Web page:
"GME reform alone will not be the thing that magically fixes the system," Chen says. "But there is a definitely a sense and there is research evidence out there that shows that GME residency training programs can do things that would increase the likelihood of people going into primary care and underserved areas. Where we locate our residency programs and the exposure to different kinds of mentors in GME and the exposure to positive experiences in rural and underserved areas, those do make a difference to trainees."
Chen believes the failure of GME to respond to glaring shortage of primary care physicians will prompt that review.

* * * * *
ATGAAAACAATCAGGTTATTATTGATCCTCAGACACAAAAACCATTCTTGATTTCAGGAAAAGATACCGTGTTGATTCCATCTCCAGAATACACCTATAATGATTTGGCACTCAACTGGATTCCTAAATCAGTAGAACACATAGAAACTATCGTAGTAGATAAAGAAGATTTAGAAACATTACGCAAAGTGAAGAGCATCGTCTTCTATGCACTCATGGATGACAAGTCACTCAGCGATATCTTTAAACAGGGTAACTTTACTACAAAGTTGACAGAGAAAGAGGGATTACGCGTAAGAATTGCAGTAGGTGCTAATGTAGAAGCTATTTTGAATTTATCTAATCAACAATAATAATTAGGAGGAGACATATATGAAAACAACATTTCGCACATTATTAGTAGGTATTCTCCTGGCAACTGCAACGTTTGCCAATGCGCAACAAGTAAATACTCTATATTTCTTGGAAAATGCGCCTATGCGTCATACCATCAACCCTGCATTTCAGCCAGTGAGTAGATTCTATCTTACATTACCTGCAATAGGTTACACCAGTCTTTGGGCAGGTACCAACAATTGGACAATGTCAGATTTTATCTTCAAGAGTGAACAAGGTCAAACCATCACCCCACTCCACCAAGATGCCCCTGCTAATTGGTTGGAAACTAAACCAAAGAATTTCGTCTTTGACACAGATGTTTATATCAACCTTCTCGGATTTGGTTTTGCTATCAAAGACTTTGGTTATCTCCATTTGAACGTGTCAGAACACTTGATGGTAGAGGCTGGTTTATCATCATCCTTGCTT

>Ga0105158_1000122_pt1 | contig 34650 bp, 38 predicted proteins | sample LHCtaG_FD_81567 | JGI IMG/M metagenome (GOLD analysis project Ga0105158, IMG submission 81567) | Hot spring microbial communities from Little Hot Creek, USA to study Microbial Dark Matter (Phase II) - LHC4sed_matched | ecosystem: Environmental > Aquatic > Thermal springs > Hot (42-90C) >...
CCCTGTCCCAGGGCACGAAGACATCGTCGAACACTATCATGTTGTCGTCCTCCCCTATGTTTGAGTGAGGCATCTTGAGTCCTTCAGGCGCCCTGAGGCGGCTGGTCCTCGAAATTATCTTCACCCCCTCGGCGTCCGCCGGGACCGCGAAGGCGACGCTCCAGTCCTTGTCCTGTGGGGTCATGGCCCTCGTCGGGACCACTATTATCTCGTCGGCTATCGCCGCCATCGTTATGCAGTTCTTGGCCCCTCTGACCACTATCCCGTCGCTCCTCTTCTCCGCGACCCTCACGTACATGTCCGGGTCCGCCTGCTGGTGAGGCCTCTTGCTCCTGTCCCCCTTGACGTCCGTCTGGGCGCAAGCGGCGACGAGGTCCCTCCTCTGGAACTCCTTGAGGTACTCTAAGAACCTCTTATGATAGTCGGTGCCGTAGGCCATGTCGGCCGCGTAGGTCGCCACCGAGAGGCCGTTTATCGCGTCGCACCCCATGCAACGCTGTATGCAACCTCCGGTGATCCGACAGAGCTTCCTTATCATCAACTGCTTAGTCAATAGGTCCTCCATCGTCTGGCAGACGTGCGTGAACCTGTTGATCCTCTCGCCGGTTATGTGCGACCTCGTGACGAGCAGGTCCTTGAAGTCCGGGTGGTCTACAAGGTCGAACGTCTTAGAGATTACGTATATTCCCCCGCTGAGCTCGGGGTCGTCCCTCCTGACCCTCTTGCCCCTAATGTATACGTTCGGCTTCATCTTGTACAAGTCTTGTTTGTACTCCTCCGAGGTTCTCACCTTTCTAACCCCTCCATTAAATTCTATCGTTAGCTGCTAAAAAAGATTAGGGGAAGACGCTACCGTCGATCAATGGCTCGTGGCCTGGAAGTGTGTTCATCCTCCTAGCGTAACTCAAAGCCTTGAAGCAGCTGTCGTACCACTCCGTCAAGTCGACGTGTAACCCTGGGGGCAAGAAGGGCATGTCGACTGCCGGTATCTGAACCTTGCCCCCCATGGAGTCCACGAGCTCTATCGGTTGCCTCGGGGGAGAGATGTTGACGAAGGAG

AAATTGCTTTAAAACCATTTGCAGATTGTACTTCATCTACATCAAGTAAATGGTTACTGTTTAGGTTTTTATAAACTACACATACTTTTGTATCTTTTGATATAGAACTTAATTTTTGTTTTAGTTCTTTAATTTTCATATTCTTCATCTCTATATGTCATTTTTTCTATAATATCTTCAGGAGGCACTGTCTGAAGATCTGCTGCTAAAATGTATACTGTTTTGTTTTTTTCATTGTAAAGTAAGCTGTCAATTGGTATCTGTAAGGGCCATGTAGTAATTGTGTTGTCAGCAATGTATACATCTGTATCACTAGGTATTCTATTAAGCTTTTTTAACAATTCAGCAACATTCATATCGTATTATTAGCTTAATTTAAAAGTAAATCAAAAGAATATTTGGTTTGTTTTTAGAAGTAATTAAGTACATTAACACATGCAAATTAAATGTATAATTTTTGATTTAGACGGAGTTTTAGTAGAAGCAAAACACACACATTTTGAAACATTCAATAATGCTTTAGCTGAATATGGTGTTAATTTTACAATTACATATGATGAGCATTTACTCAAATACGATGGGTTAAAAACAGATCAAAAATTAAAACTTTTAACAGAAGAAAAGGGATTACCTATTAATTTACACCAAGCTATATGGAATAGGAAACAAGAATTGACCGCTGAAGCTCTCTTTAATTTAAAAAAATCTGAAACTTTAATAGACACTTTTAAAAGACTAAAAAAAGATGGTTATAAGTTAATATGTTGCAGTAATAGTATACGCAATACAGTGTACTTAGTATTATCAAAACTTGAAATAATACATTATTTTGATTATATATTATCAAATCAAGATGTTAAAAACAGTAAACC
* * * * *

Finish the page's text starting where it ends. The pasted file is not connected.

"The fact remains that there is no accountability in the system currently," she says. "Even with the system the way it is, [could you] layer in an accountability system could that make the difference? It could depending upon what it looks like. There are definitely things going on now. People are looking at GME and they're interested in how you can start to align it with producing the physicians that we ultimately need."
Simply building more accountability into GME and ignoring other issues such as compensation won't remove all the hurdles that keep physicians away from rural America. But it's a good start and it's long overdue.